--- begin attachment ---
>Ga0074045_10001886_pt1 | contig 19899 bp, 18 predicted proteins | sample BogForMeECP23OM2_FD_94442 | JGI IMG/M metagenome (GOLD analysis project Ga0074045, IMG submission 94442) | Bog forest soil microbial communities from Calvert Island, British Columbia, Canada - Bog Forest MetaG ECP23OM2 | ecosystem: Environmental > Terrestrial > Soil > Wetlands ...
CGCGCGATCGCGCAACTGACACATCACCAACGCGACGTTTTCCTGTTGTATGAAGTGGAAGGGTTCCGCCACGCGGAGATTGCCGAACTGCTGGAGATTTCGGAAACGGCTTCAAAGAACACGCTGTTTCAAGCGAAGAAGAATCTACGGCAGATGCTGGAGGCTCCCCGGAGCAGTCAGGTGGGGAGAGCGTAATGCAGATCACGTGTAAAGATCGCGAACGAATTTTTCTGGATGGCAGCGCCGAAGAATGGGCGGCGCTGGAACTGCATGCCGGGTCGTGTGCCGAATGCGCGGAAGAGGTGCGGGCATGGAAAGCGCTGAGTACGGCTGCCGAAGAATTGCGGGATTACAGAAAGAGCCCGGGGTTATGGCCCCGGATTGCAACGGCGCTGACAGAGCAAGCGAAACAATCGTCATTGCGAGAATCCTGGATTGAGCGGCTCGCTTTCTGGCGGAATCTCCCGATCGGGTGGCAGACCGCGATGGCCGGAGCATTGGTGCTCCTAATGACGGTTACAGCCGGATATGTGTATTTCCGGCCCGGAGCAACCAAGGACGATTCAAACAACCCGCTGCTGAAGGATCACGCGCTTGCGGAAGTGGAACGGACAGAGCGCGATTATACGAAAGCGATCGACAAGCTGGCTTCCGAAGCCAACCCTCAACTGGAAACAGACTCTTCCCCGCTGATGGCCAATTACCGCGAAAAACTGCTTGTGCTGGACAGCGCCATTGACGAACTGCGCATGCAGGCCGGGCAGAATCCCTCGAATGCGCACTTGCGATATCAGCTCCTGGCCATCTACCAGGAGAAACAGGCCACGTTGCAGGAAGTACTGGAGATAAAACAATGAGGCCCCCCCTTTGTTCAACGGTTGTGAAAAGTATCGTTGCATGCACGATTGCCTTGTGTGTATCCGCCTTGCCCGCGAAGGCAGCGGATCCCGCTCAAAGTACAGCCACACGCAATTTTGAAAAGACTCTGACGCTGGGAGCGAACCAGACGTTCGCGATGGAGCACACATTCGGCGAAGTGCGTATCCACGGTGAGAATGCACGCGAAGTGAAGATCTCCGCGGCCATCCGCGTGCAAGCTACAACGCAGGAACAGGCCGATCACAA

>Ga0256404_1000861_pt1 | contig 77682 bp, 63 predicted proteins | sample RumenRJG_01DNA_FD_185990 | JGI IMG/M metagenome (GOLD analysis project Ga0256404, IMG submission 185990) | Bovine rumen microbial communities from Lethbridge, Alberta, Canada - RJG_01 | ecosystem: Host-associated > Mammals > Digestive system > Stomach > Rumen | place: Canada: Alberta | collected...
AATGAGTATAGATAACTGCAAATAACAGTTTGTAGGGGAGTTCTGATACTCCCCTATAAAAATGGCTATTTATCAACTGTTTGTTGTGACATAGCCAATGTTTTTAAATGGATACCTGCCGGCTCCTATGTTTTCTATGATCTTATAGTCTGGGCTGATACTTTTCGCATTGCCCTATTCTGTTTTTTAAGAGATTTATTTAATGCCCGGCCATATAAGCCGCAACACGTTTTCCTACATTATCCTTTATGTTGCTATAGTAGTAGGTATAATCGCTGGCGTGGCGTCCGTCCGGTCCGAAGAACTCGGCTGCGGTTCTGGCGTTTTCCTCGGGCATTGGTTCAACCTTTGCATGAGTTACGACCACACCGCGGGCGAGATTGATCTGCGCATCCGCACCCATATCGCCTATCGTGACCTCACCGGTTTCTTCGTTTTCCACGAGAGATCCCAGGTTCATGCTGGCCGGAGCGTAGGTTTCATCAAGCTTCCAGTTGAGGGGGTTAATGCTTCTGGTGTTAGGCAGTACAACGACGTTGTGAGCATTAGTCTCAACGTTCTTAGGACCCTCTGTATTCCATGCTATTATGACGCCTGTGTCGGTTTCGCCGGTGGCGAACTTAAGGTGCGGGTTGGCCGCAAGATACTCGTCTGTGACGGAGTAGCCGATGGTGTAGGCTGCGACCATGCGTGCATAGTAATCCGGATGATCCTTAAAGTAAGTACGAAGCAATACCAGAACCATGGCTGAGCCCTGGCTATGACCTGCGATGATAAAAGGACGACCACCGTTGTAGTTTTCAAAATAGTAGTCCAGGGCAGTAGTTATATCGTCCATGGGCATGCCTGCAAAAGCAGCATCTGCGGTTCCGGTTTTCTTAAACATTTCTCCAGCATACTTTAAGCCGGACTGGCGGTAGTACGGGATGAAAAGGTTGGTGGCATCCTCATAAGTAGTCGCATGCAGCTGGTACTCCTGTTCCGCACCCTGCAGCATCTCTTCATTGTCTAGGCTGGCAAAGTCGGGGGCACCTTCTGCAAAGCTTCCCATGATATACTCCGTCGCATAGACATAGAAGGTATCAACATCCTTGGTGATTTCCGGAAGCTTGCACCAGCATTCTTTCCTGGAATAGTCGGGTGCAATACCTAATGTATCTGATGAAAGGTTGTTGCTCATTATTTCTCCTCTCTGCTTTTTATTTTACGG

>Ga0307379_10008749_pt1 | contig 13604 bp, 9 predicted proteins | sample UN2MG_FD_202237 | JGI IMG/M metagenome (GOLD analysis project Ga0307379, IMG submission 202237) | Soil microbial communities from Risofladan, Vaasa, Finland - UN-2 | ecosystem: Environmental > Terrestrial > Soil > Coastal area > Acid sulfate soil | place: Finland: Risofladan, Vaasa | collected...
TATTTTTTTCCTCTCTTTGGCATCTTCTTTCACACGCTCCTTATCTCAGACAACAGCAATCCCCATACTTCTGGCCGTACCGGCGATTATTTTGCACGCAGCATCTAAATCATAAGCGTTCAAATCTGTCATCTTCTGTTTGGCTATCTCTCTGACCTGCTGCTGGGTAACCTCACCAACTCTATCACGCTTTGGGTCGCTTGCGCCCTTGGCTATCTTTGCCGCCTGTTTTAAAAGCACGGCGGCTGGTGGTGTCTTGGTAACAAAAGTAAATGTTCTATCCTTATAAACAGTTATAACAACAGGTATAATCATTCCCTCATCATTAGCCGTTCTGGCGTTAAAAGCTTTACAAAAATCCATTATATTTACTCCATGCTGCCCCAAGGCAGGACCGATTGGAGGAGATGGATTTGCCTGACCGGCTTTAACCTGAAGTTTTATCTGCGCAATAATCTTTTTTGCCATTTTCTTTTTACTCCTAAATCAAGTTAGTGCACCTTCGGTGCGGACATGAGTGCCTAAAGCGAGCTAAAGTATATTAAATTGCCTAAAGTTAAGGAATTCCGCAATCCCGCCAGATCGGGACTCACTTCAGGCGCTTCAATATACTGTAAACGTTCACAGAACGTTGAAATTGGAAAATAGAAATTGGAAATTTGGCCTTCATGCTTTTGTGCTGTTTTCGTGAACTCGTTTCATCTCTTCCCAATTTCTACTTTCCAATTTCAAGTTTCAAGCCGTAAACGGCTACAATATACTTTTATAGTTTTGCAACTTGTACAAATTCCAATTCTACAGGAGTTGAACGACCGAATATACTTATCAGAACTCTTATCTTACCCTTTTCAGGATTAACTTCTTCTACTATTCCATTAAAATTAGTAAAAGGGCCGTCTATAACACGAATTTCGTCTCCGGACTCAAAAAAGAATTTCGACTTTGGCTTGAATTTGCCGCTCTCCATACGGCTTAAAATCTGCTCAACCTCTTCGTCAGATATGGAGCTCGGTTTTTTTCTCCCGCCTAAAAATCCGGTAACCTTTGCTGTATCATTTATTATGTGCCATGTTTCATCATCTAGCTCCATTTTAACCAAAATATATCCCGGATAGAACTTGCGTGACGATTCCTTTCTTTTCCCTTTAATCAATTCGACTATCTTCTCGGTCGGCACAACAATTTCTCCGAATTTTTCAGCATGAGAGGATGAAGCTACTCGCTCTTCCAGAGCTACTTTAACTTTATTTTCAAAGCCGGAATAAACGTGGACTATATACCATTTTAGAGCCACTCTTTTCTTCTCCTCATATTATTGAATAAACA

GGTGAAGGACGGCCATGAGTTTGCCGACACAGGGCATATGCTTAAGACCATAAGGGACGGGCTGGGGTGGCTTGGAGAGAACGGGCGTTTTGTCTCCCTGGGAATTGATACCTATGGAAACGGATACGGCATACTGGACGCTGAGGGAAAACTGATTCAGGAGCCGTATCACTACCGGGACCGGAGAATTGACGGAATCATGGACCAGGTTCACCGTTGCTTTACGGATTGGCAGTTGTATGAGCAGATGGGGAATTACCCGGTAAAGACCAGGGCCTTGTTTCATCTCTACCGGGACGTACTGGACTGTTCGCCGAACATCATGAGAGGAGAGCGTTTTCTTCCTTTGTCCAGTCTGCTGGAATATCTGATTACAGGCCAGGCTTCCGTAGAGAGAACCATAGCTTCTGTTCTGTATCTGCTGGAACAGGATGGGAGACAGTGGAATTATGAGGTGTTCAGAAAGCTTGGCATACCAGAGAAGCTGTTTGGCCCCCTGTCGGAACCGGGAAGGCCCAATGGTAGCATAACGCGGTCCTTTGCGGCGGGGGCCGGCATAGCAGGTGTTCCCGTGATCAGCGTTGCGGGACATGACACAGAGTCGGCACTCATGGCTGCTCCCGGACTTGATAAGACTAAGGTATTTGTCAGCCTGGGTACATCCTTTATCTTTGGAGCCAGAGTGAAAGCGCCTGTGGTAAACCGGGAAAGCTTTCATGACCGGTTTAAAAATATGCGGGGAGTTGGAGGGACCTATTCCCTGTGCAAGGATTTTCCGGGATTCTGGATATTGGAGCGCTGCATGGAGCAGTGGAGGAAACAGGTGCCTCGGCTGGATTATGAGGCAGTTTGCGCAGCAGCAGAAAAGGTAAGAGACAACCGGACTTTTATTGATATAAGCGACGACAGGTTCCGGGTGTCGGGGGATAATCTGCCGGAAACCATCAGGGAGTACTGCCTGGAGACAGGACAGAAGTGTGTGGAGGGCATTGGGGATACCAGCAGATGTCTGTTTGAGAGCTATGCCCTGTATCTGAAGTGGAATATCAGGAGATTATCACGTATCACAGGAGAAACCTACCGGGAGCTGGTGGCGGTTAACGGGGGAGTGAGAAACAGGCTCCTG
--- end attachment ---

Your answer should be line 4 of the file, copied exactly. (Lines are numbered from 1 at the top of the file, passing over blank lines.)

AATGAGTATAGATAACTGCAAATAACAGTTTGTAGGGGAGTTCTGATACTCCCCTATAAAAATGGCTATTTATCAACTGTTTGTTGTGACATAGCCAATGTTTTTAAATGGATACCTGCCGGCTCCTATGTTTTCTATGATCTTATAGTCTGGGCTGATACTTTTCGCATTGCCCTATTCTGTTTTTTAAGAGATTTATTTAATGCCCGGCCATATAAGCCGCAACACGTTTTCCTACATTATCCTTTATGTTGCTATAGTAGTAGGTATAATCGCTGGCGTGGCGTCCGTCCGGTCCGAAGAACTCGGCTGCGGTTCTGGCGTTTTCCTCGGGCATTGGTTCAACCTTTGCATGAGTTACGACCACACCGCGGGCGAGATTGATCTGCGCATCCGCACCCATATCGCCTATCGTGACCTCACCGGTTTCTTCGTTTTCCACGAGAGATCCCAGGTTCATGCTGGCCGGAGCGTAGGTTTCATCAAGCTTCCAGTTGAGGGGGTTAATGCTTCTGGTGTTAGGCAGTACAACGACGTTGTGAGCATTAGTCTCAACGTTCTTAGGACCCTCTGTATTCCATGCTATTATGACGCCTGTGTCGGTTTCGCCGGTGGCGAACTTAAGGTGCGGGTTGGCCGCAAGATACTCGTCTGTGACGGAGTAGCCGATGGTGTAGGCTGCGACCATGCGTGCATAGTAATCCGGATGATCCTTAAAGTAAGTACGAAGCAATACCAGAACCATGGCTGAGCCCTGGCTATGACCTGCGATGATAAAAGGACGACCACCGTTGTAGTTTTCAAAATAGTAGTCCAGGGCAGTAGTTATATCGTCCATGGGCATGCCTGCAAAAGCAGCATCTGCGGTTCCGGTTTTCTTAAACATTTCTCCAGCATACTTTAAGCCGGACTGGCGGTAGTACGGGATGAAAAGGTTGGTGGCATCCTCATAAGTAGTCGCATGCAGCTGGTACTCCTGTTCCGCACCCTGCAGCATCTCTTCATTGTCTAGGCTGGCAAAGTCGGGGGCACCTTCTGCAAAGCTTCCCATGATATACTCCGTCGCATAGACATAGAAGGTATCAACATCCTTGGTGATTTCCGGAAGCTTGCACCAGCATTCTTTCCTGGAATAGTCGGGTGCAATACCTAATGTATCTGATGAAAGGTTGTTGCTCATTATTTCTCCTCTCTGCTTTTTATTTTACGG